Ramble On Ron

Diamonds, Music and other Facets of Life

The Grateful Dead Created Social Networking

Posted on | March 24, 2010 | 8 Comments

Now doesn’t this look like FACEBOOK BEFORE THERE WAS FACEBOOK?

Way before the internet, facebook, twitter, blogs, and the idea of “sharing content” across your network , The Grateful Dead were sharing their music with fans across the world through tapes, not computers. They were one of the first bands to allow and actually encourage taping of their live shows. How often did you go to a concert and see “No Cameras” on the ticket? Or even asked to stop recording or taping? Never at a Dead Show, where there was always a “Tapers Section” with tapers even receiving special tickets and passes to do their thing. I recently read an article titled “Management Secrets of The Grateful Dead” which discussed,

the Dead were visionary geniuses in the way they created “customer value,” promoted social networking, and did strategic business planning…Much of the talk about “Internet business models” presupposes that they are blindingly new and different. But the connection between the Internet and the Dead’s business model was made 15 years ago by the band’s lyricist, John Perry Barlow, who became an Internet guru. Writing in Wired in 1994, Barlow posited that in the information economy, “the best way to raise demand for your product is to give it away.” As Barlow explained to me: “What people today are beginning to realize is what became obvious to us back thenthe important correlation is the one between familiarity and value, not scarcity and value. Adam Smith taught that the scarcer you make something, the more valuable it becomes. In the physical world, that works beautifully. But we couldn’t regulate [taping at] our shows, and you can’t online. The Internet doesn’t behave that way. But here’s the thing: if I give my song away to 20 people, and they give it to 20 people, pretty soon everybody knows me, and my value as a creator is dramatically enhanced. That was the value proposition with the Dead.” The Dead thrived for decades, in good times and bad. In a recession, Barnes says, strategic improvisation is more important then ever. “If you’re going to survive this economic downturn, you better be able to turn on a dime,” he says. “The Dead were exemplars.”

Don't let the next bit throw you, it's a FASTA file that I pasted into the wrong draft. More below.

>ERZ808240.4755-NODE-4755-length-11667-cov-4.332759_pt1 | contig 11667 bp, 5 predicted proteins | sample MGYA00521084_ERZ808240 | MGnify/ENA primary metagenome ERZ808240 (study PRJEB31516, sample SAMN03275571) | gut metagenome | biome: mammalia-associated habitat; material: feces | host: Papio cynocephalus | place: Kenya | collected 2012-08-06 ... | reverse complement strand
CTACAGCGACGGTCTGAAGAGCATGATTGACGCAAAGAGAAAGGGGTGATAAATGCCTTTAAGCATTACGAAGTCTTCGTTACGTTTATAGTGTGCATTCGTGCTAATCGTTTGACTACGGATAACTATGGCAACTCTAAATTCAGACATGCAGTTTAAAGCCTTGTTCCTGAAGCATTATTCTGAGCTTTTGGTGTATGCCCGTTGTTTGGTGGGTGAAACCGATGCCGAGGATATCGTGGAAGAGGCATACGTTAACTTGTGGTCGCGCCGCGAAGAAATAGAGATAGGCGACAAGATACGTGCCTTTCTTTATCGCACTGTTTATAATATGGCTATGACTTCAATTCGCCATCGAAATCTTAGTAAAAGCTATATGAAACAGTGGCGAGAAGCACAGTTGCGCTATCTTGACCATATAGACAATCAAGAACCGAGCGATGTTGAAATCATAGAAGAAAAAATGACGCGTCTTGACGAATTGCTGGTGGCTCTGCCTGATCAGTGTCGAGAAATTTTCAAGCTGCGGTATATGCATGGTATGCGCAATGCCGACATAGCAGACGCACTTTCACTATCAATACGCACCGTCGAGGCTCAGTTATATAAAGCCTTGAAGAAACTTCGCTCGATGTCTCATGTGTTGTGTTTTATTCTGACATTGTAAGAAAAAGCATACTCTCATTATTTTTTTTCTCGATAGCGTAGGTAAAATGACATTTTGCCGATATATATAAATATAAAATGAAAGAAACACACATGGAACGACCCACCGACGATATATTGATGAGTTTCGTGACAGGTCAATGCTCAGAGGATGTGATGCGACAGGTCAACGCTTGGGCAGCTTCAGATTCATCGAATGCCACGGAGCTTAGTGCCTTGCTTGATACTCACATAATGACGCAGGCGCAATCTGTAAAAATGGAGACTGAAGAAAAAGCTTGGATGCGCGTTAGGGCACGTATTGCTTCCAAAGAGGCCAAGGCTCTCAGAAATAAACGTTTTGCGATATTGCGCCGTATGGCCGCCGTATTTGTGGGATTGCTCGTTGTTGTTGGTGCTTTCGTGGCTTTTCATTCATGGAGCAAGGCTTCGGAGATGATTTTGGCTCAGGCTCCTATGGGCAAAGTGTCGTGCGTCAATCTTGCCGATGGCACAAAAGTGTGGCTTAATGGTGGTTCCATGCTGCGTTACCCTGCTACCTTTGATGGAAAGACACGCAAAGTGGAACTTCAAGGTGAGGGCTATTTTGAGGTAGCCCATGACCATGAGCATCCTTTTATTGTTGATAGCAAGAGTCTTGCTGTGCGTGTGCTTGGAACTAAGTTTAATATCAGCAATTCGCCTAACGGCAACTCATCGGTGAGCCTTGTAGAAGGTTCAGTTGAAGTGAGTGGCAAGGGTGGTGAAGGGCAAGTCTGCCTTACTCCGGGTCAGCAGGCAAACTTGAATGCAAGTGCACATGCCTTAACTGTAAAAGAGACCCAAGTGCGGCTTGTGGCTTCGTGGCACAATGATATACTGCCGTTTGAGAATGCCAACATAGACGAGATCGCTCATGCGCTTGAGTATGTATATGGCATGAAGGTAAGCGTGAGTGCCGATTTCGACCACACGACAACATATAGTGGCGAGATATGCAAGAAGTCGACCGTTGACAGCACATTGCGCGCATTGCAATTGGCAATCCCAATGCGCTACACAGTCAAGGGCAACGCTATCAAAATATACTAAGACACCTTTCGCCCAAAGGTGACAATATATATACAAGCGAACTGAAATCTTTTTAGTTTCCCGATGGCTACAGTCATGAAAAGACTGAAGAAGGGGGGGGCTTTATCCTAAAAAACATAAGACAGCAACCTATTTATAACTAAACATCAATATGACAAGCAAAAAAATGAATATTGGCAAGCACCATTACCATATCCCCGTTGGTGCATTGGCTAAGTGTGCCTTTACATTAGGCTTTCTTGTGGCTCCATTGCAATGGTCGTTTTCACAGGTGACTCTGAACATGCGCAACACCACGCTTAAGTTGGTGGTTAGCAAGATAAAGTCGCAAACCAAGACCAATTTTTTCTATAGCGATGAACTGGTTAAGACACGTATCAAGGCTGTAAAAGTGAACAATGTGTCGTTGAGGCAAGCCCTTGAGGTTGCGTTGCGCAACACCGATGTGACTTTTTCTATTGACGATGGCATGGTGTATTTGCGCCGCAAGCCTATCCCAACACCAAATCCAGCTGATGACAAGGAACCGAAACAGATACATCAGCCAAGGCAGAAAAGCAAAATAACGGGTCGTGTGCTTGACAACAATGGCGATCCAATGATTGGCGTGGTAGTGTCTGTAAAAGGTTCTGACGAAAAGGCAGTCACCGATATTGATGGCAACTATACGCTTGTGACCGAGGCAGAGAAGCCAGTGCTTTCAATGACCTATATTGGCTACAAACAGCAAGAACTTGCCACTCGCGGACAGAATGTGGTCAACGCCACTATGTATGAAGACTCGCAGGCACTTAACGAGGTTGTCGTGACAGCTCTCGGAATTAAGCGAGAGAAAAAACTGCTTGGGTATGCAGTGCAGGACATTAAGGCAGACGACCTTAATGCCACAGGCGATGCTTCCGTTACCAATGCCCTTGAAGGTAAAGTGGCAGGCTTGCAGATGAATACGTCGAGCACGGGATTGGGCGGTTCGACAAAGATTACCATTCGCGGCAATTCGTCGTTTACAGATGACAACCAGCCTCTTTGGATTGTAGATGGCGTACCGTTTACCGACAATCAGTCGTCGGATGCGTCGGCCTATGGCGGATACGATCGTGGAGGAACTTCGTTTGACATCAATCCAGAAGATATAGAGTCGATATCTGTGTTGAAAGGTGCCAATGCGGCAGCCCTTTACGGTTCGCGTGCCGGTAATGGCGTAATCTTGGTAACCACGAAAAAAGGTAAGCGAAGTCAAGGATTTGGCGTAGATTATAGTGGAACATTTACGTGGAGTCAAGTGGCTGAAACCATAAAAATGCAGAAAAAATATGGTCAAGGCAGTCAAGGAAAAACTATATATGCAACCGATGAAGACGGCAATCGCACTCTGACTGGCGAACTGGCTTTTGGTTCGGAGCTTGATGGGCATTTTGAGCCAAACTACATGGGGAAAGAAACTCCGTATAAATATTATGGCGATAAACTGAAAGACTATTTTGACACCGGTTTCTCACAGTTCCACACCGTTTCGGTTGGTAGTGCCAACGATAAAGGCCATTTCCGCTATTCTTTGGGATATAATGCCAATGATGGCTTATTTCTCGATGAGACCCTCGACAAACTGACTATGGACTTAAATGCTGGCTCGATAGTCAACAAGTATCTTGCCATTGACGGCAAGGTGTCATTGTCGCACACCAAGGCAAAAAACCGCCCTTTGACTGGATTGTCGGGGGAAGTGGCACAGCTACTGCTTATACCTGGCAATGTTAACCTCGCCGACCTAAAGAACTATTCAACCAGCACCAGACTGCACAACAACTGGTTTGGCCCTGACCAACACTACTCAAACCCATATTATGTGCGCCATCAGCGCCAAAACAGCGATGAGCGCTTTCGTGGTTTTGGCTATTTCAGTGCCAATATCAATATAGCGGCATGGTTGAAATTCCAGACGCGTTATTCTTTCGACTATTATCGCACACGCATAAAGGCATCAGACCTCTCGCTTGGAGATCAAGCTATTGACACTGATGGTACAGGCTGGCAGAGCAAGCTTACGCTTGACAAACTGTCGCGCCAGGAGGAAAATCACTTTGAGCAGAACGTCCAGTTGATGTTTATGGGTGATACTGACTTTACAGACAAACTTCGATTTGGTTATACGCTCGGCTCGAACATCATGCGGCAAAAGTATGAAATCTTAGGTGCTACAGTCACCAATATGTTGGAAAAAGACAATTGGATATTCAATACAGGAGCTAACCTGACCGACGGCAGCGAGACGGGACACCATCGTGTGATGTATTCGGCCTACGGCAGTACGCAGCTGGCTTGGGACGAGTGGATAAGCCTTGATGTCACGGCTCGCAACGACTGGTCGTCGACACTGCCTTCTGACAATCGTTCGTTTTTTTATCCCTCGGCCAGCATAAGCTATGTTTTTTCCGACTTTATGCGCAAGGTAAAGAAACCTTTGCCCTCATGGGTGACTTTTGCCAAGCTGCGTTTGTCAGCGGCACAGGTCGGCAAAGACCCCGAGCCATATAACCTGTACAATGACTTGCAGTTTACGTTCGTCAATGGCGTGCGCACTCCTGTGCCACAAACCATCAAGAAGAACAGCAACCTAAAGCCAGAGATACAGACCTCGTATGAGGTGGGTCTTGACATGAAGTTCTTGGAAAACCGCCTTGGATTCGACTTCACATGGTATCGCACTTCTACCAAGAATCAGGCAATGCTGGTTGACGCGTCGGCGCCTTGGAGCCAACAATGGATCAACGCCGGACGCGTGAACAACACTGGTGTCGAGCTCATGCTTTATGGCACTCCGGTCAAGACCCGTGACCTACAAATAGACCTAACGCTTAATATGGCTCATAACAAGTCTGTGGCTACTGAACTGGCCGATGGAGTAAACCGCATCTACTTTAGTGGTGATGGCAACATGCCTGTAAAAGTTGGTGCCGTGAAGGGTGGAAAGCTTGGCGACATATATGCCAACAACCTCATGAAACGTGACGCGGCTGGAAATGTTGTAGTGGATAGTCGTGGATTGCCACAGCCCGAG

John Perry Barlow, lyricist for the Dead has a quote that really nails it and I’ll say it again, “the best way to raise demand for your product is to give it away.”

Now you can take a look on YouTube and see pretty much any band’s live show, and of course live concerts are taped on a regular basis. So next time you’re “Sharing With Your Network” you can thank the Grateful Dead for pioneering this idea!


  • “the best way to raise demand for your product is to give it away.”

    I’ve found that of all the things I’ve done to generate sales, nothing beats giving out free samples.

    I know a guy who sold his surf clothing company for $20 million several years ago who said that in the early years of his business they would in certain zip codes give away more product than they sold.

    Keep up the great work on your blog. I really enjoy reading it.

  • Thanks so much Jared. In your business, free samples probably work great. It’s tougher to give away diamonds but we are doing it on our fan page and people love it – http://www.facebook.com/diamondfans – Again, I really appreciate the comment and I miss those days in Atlanta of doing nothing but playing Sega hockey all day…

  • Love the show notes from the epic Ithaca show. Were those yours?

    Brian Halligan & I have been studying Grateful Dead marketing for a year now for our book project “Marketing Lessons from the Grateful Dead” – man they were social networking before Mark Zuckerberg was even born.

  • Hey I’m not that old! 🙂 I think they were from Dick Latvala (of Dick’s picks). Thanks so much for the comment and look forward to your book! “The storyteller makes no choice, soon you will not hear his voice, his job is to shed light and not to master..”

  • Hey, you never know.

    My friend Michelle saw her first Grateful Dead show when she was 2 (in tie-dyed diapers). My friend Jim saw Jimmy Hendrix when he was 9.

  • True, my parents were a little too late for that scene. I may have been on The Kingston Trio tour though. Thanks again for reading and let me know when you’re ready for book #2 – I can provide a lot of info and good vibes 🙂